Following the man with the thermos, I shimmied between a huge mound of rice in mesh bags and a stack of wooden crates that nearly reached the roof of the train. The crates were filled with onions, okra, and potatoes. On the other side, the man arranged flasks and paper cups on a cart.

‘Nescafe?’ he said, glancing at me as I stumbled from behind the vegetables, losing a few okra and an onion to the floor. I picked them up, running my fingers along the fuzzy spines of the okra before returning them to their crates.

‘Coffee, yes, please. With milk.’

‘Of course, madam. Sugar?’ He dropped the ‘r’ from the end of sugar a bit like Edie did.

‘Can you give me two?’

‘Two sugar.’ He poured pale coffee from a thermos and shook sugar from a glass pourer before dropping in a stir stick.

‘Forty rupees, madam,’ he said, handing me the cup.

‘Forty? Are you sure?’  I asked.

‘Forty is normal price, yes.’

We held eye contact briefly while I kept my hand poised above my wallet; then his face broke into a toothy grin before he said, ‘Ok, for you twenty rupees. Special price.’

I gave him a note and turned back, dripping coffee on the bags of rice before returning to find Edie cleaning her gums with a little brush. She wiped her mouth with the back of her hand and smacked her lips together in one big kissing motion before she started to talk again.

‘Cheers, love.’

‘You’re welcome.’

‘Oh, looks like there’s a floaty in here,’ she said, peering closely into the cup.

‘Is there? Oh gosh, sorry.’

‘No worries. Can’t tell if it’s a bug or just some fabric fuzz, you know?’

‘Disgusting. I can go get another one for you?’ I offered.

‘Not to bother, don’t mind either of them really, but I’d feel a bit bad if it was a… yep, it’s a little fruit fly. Let’s see if I can dry him out.’ She laid the tiny coffee-covered insect on the bedrail while she sipped the hot drink.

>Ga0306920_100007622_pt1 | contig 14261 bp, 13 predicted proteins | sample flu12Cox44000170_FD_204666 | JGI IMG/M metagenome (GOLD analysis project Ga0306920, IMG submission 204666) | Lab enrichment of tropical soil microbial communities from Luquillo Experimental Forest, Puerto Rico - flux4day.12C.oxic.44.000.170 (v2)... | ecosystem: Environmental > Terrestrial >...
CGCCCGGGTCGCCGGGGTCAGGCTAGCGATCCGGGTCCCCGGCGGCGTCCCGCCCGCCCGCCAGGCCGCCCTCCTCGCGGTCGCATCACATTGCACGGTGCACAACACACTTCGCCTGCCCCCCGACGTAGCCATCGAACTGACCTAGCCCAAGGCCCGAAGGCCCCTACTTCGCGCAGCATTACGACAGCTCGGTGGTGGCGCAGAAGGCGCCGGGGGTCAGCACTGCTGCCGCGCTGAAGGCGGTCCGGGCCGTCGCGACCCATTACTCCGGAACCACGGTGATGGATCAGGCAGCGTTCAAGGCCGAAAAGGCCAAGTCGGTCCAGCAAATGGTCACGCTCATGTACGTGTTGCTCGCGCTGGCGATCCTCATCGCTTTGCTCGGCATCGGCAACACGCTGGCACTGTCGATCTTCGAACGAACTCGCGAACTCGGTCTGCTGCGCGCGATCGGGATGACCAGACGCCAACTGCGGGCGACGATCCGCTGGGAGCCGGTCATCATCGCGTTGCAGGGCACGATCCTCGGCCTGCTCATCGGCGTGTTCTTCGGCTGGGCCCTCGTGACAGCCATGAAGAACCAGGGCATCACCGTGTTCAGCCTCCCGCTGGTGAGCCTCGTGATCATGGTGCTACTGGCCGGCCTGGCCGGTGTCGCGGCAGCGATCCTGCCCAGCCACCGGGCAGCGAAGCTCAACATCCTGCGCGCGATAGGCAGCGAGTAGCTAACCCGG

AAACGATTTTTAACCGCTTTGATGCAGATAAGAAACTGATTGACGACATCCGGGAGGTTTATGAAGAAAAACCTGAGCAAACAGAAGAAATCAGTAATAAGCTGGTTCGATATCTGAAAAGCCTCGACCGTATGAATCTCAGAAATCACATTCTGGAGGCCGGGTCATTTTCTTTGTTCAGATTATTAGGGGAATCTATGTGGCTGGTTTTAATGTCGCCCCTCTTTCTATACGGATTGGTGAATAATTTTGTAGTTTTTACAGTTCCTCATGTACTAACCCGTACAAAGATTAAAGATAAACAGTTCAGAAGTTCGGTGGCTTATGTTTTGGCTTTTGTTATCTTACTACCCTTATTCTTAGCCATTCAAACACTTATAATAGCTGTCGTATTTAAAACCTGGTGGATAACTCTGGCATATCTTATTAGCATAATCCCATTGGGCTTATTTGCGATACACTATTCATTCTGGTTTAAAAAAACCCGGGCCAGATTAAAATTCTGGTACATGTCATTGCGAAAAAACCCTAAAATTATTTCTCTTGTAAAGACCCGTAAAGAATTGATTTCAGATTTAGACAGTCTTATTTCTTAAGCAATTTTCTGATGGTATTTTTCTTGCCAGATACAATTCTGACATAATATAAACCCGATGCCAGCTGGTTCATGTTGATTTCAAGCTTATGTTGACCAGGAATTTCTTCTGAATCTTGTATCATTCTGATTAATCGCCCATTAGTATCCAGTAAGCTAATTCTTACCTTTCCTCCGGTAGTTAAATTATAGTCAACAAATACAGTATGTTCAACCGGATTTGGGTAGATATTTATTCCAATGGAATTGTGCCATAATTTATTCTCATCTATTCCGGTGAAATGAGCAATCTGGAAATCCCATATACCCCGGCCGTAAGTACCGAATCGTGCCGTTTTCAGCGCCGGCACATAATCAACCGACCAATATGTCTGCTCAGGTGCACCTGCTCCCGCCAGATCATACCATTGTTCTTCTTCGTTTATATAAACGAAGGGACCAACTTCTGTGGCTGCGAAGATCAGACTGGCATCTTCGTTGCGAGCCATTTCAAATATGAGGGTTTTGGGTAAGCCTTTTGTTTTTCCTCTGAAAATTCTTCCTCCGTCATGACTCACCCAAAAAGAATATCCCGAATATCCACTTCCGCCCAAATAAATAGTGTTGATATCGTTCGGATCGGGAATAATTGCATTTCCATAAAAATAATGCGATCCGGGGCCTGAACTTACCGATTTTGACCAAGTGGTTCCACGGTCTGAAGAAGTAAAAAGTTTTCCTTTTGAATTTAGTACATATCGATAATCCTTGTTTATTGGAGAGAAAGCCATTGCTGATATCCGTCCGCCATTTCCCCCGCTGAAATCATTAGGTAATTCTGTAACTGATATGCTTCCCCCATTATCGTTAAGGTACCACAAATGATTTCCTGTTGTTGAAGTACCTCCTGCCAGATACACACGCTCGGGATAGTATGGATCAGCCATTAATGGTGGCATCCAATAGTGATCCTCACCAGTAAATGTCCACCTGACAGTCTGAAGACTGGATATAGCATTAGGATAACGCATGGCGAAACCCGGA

I sat next to Edie amongst clothes and books, watching the scenery outside. We passed villages and dirt roads lined with foliage. The leaves were covered in orange dust, and the ground was dotted with old pieces of garbage sinking away in the grass. There were people pedalling bikes and riding scooters, and just like in the north, no one wore a helmet.

‘Aren’t your parents worried sick then?’ Edie asked me later.

‘I don’t know what they think.’

‘What do you mean you don’t know?’

‘I haven’t spoken to them,’ I said, as I could feel my chest start to tense again, my breath threatening to slip away.

‘What happened to you?’

‘I really don’t want to talk about it,’ I told her, the cotton sensation returning to my mouth.

She stared at me for a moment, softening again before speaking. ‘Take some deep breaths again. You’re alright.’

After I caught my breath, I asked Edie, ‘Are you a travel journalist or something?’

‘Been meaning to write a book for ages. But, no. I’m in sales.’

‘What sort?’

‘Doesn’t matter. Why you going to Hyderabad, anyway?’ she asked me.

‘Just liked the name, I guess. Wait, sales?’

Edie put her headphones in again. In the clacking of the compartment, I tried to keep my mind from my family, and everything that had happened in North Dakota by reading. The lines of program formulas disappeared on the page. My phone read 11:47 am; we were a few hours from Hyderabad. I put my book away and took the travel guide from of the layers in my backpack instead. In the front fold-out flap of the guidebook was a map of India. Forcing myself to concentrate, I traced my finger along the map where the bottom part of the country was divided into two states: Kerala on the west and Tamil Nadu on the east; their names reminding me of places from a fairy-tale. They made up a southern tip of land in the shape of a blunt arrow that jutted down into the ocean past the western side of Sri Lanka. The Arabian Sea bordered its western coast. I moved my finger to the outline of Kerala on the thick paper of the book cover, picturing jungles overflowing with green onto highways, and dirt roads.

I flipped to the back of the book and found the empty page where I kept track of my budget. I had around three hundred USD. I made a list of things to do when I got to Hyderabad to keep my anxiety about running out of money and having to go back home under control.

‘Hey, do you have any idea if there’ll be an internet cafe at the station?’ I asked Edie. She couldn’t hear through her music. I tapped one of her knees.

‘I actually just wanted to ask you? If there’s a place to get online at the station?’

‘Why?’ she asked.

‘I need to do some job hunting.’